***Could you explain the history of superdelegates and why they are necessary?
Well, they’re not really necessary. And they’re not that old of an idea; the Democratic National Committee created them and used them for the first time in 1984.
Basically, superdelegates are high-ranking party officials who can support any candidate in the Democratic primary, regardless of what their state does, and they can change their mind at any point. They include the elected members of the DNC, elected Democratic governors and members of Congress, and other big-name leaders (such as former and current presidents and vice presidents, and former DNC chairs).
The party designed this system as a way for party leadership to have some say in the primary process. To supporters, they’re a check against rank-and-file voters picking somebody unacceptable to the party leadership. To opponents, they’re potentially a way for insiders to overrule the voice of the people. Superdelegates are relatively few in number (715 in 2016), but they can have a lot of influence. This year, the system came under scrutiny when many superdelegates supported Secretary Hillary Clinton very early in the process, making her lead against Senator Bernie Sanders look much larger than it would have with only state-by-state pledged delegates, and potentially influencing whether voters saw the race as still competitive.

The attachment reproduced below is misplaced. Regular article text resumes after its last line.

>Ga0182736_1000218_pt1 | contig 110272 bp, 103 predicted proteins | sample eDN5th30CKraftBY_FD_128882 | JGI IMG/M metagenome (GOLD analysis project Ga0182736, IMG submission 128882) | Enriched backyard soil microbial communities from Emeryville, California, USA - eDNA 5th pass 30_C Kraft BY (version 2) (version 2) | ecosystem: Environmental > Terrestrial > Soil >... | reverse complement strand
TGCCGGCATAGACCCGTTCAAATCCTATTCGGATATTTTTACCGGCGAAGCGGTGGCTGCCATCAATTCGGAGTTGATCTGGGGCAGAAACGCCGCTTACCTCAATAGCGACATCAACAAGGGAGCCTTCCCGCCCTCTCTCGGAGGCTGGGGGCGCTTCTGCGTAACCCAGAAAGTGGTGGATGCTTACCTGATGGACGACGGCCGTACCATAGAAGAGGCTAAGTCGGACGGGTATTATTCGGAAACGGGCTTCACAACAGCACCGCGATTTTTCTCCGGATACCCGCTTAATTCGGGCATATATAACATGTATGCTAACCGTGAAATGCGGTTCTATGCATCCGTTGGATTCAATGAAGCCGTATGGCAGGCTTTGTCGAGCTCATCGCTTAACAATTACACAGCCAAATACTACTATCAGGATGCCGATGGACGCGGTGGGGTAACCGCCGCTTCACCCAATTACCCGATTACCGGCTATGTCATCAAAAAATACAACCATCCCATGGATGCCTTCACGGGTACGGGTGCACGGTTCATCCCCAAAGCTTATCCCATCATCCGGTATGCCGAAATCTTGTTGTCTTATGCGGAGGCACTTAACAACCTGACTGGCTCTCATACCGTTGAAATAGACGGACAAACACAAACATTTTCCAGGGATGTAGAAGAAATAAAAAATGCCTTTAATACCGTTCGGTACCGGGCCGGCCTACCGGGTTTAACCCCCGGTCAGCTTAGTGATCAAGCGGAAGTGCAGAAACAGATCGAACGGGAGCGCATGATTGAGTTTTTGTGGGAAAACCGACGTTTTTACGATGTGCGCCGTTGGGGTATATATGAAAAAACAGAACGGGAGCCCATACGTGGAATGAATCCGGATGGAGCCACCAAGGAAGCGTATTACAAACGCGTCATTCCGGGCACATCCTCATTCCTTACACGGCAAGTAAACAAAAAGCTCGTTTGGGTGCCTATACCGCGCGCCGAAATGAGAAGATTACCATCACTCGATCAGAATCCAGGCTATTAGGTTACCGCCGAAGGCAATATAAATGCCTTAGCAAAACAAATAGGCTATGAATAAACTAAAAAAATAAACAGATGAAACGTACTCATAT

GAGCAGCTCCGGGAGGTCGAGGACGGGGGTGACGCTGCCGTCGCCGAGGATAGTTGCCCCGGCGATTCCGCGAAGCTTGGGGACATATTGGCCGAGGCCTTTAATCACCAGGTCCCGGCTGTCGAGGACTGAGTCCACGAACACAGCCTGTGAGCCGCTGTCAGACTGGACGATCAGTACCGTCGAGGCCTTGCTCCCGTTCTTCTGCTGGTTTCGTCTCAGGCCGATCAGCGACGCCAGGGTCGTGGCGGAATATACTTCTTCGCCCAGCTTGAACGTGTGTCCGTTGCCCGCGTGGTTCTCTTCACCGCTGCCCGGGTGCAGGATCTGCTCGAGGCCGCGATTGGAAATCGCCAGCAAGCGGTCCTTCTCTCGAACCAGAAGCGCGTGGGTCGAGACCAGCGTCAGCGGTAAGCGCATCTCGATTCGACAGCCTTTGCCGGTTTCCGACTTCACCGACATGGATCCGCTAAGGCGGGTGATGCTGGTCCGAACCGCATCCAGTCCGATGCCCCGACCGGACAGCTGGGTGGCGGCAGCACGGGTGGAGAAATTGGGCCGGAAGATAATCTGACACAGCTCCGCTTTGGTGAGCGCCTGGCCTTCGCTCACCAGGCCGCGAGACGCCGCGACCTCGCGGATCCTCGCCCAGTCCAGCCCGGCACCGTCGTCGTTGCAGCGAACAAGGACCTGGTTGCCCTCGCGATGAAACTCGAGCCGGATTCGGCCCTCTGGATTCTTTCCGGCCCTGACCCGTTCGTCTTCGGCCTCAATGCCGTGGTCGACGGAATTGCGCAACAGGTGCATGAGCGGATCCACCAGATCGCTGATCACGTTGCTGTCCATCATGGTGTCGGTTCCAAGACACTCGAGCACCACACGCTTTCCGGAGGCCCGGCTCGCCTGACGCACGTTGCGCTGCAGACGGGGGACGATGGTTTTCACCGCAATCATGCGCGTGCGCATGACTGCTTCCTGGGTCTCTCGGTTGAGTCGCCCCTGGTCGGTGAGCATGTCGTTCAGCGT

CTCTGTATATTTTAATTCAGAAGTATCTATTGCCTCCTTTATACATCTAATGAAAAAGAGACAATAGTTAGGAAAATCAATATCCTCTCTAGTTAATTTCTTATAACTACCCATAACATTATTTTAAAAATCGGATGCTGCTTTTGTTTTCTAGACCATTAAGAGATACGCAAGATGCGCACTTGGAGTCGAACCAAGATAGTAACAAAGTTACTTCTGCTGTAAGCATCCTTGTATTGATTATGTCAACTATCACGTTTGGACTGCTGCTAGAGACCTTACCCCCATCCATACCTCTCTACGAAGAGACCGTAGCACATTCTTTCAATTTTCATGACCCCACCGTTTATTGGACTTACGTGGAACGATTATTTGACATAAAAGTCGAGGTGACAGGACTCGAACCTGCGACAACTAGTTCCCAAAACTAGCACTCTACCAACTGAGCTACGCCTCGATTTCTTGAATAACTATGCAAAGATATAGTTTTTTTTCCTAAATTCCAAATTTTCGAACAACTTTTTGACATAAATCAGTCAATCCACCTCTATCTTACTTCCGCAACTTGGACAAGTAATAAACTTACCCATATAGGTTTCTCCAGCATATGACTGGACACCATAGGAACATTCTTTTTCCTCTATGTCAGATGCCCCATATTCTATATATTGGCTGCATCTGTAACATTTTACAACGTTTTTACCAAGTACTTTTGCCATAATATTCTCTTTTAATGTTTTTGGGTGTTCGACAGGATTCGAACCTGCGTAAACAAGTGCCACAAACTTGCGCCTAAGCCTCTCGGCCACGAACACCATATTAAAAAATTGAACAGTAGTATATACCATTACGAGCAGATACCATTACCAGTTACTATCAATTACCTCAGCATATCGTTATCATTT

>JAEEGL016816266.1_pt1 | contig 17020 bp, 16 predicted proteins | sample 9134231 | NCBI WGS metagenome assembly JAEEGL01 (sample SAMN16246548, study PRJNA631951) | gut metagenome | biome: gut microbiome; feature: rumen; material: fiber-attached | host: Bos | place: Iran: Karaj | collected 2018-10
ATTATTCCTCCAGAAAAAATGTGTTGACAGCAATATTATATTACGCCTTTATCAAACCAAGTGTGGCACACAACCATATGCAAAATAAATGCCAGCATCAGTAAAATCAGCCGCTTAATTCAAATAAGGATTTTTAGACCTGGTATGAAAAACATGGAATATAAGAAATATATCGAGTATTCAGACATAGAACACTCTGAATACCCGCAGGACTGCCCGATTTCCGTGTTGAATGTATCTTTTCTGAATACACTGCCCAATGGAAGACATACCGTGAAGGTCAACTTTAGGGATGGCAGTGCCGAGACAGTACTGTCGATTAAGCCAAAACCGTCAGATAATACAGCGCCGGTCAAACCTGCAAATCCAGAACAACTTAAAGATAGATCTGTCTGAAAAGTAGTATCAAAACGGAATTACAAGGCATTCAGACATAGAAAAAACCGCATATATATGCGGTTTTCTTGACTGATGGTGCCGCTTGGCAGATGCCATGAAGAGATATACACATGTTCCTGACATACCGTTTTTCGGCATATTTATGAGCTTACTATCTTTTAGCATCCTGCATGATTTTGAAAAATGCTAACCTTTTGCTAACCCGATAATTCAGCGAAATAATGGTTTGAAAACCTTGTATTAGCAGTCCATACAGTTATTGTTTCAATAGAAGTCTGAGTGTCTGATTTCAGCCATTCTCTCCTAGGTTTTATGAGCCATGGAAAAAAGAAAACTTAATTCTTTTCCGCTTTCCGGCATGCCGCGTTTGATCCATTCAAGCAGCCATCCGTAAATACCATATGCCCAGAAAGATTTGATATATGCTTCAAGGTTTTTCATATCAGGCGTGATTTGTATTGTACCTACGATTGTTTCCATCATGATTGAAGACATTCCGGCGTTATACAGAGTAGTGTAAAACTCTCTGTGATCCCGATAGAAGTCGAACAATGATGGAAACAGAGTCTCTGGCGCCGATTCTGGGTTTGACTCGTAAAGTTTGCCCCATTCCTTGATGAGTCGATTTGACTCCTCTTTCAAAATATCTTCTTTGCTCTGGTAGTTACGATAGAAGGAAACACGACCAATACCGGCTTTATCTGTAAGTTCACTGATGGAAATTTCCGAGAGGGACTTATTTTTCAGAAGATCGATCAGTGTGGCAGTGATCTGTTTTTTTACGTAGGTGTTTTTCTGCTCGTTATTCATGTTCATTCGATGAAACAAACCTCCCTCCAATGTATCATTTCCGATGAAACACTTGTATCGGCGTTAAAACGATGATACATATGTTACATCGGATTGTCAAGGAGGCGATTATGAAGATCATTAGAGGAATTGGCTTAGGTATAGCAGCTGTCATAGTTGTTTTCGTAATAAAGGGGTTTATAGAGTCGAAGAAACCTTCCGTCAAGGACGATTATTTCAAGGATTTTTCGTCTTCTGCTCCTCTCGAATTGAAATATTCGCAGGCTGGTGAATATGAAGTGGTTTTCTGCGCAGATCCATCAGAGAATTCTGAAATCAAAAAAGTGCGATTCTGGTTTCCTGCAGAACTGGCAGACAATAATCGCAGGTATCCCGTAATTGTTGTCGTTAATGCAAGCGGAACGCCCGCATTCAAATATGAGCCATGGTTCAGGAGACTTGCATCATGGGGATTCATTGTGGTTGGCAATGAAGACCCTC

The Republican Party has superdelegates too, but its process is totally different, and the superdelegates have almost no influence. Each state gets three GOP superdelegates who are seated at the national convention, but they’re required by party rules to vote whichever way their state already voted.
Thanks for answering these questions, Jeff, and we’ll be sure to learn more about voting and elections in your book, Votes of Confidence: A Young Person’s Guide to American Elections.